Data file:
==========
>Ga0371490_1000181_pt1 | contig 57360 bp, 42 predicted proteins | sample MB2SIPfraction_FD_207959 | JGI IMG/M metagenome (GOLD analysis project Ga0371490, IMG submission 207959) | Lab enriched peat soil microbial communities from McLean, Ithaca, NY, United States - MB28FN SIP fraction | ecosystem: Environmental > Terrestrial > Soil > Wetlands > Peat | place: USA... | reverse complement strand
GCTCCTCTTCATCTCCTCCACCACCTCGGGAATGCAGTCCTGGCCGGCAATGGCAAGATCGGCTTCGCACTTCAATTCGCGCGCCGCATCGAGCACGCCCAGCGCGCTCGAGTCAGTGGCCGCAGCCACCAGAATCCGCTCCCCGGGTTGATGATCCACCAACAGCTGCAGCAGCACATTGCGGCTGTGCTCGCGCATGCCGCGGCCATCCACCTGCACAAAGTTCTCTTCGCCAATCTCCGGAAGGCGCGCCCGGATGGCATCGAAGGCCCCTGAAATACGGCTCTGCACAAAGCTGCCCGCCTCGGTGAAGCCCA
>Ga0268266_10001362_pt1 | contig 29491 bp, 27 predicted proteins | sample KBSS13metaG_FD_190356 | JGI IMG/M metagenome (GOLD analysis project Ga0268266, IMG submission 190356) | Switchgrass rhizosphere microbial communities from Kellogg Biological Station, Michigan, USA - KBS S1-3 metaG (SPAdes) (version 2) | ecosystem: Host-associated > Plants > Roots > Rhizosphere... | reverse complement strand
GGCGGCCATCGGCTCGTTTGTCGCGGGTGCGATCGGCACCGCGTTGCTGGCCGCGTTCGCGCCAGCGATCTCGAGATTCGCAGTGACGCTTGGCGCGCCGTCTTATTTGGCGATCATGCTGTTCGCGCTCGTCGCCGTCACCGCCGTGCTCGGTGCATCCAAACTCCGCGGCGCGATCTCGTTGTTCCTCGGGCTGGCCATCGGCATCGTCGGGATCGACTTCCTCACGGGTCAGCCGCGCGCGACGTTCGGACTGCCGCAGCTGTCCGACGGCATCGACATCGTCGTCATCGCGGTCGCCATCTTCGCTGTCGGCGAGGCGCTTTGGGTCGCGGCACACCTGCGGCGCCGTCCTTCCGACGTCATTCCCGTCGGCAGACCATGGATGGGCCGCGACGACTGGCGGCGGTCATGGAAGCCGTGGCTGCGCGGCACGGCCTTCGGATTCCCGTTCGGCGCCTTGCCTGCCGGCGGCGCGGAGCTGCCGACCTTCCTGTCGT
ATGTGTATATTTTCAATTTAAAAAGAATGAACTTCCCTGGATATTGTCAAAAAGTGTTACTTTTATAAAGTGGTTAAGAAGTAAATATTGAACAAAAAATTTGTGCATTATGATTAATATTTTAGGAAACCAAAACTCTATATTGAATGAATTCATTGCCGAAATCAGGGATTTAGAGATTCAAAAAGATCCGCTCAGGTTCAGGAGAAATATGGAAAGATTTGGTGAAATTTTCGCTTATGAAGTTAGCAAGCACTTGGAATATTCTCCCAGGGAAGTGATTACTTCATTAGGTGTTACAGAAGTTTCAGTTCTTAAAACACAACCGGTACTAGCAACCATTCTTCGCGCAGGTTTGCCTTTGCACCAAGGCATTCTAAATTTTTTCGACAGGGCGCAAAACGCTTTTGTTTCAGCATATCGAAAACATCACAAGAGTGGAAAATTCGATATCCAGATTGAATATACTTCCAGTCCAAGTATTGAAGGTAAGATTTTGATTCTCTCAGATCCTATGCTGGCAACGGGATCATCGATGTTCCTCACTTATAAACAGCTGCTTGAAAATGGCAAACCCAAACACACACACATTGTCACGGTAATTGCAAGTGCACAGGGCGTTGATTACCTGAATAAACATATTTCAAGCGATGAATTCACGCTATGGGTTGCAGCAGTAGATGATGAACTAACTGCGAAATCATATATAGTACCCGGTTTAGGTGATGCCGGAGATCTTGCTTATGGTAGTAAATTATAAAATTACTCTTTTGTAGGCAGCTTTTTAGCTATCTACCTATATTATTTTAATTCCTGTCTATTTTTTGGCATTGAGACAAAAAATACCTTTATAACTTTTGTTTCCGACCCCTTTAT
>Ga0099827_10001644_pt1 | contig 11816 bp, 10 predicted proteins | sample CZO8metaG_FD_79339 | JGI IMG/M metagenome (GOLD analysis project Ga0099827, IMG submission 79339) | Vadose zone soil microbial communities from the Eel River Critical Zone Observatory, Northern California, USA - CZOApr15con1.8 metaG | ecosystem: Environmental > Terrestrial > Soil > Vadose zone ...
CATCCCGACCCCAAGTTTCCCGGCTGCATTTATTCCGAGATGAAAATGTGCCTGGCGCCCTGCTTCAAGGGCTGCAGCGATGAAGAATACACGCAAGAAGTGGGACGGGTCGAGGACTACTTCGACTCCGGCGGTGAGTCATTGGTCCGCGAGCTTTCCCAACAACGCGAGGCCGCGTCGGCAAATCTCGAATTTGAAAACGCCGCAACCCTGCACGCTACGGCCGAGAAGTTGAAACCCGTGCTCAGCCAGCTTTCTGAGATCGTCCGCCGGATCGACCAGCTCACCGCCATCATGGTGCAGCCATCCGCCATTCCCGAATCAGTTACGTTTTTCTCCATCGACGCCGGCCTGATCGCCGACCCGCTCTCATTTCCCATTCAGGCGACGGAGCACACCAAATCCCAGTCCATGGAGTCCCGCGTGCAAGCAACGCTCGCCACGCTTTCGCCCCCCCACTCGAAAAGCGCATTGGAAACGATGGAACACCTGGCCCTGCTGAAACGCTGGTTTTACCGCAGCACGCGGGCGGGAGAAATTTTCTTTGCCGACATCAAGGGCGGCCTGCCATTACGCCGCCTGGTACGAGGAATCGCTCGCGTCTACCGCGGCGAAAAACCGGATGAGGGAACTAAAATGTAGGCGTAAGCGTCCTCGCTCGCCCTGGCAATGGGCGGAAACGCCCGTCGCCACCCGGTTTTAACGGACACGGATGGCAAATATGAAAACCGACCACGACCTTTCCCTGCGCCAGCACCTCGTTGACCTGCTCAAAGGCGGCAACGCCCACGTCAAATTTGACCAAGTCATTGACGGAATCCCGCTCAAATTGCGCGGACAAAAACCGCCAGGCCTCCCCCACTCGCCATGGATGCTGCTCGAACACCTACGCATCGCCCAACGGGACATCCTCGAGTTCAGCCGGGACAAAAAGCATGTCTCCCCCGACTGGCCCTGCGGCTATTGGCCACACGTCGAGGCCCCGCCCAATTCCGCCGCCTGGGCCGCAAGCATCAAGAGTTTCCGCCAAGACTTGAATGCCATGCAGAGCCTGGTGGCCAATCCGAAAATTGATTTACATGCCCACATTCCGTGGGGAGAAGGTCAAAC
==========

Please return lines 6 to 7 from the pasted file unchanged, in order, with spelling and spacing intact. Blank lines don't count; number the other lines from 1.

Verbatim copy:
>Ga0099827_10001644_pt1 | contig 11816 bp, 10 predicted proteins | sample CZO8metaG_FD_79339 | JGI IMG/M metagenome (GOLD analysis project Ga0099827, IMG submission 79339) | Vadose zone soil microbial communities from the Eel River Critical Zone Observatory, Northern California, USA - CZOApr15con1.8 metaG | ecosystem: Environmental > Terrestrial > Soil > Vadose zone ...
CATCCCGACCCCAAGTTTCCCGGCTGCATTTATTCCGAGATGAAAATGTGCCTGGCGCCCTGCTTCAAGGGCTGCAGCGATGAAGAATACACGCAAGAAGTGGGACGGGTCGAGGACTACTTCGACTCCGGCGGTGAGTCATTGGTCCGCGAGCTTTCCCAACAACGCGAGGCCGCGTCGGCAAATCTCGAATTTGAAAACGCCGCAACCCTGCACGCTACGGCCGAGAAGTTGAAACCCGTGCTCAGCCAGCTTTCTGAGATCGTCCGCCGGATCGACCAGCTCACCGCCATCATGGTGCAGCCATCCGCCATTCCCGAATCAGTTACGTTTTTCTCCATCGACGCCGGCCTGATCGCCGACCCGCTCTCATTTCCCATTCAGGCGACGGAGCACACCAAATCCCAGTCCATGGAGTCCCGCGTGCAAGCAACGCTCGCCACGCTTTCGCCCCCCCACTCGAAAAGCGCATTGGAAACGATGGAACACCTGGCCCTGCTGAAACGCTGGTTTTACCGCAGCACGCGGGCGGGAGAAATTTTCTTTGCCGACATCAAGGGCGGCCTGCCATTACGCCGCCTGGTACGAGGAATCGCTCGCGTCTACCGCGGCGAAAAACCGGATGAGGGAACTAAAATGTAGGCGTAAGCGTCCTCGCTCGCCCTGGCAATGGGCGGAAACGCCCGTCGCCACCCGGTTTTAACGGACACGGATGGCAAATATGAAAACCGACCACGACCTTTCCCTGCGCCAGCACCTCGTTGACCTGCTCAAAGGCGGCAACGCCCACGTCAAATTTGACCAAGTCATTGACGGAATCCCGCTCAAATTGCGCGGACAAAAACCGCCAGGCCTCCCCCACTCGCCATGGATGCTGCTCGAACACCTACGCATCGCCCAACGGGACATCCTCGAGTTCAGCCGGGACAAAAAGCATGTCTCCCCCGACTGGCCCTGCGGCTATTGGCCACACGTCGAGGCCCCGCCCAATTCCGCCGCCTGGGCCGCAAGCATCAAGAGTTTCCGCCAAGACTTGAATGCCATGCAGAGCCTGGTGGCCAATCCGAAAATTGATTTACATGCCCACATTCCGTGGGGAGAAGGTCAAAC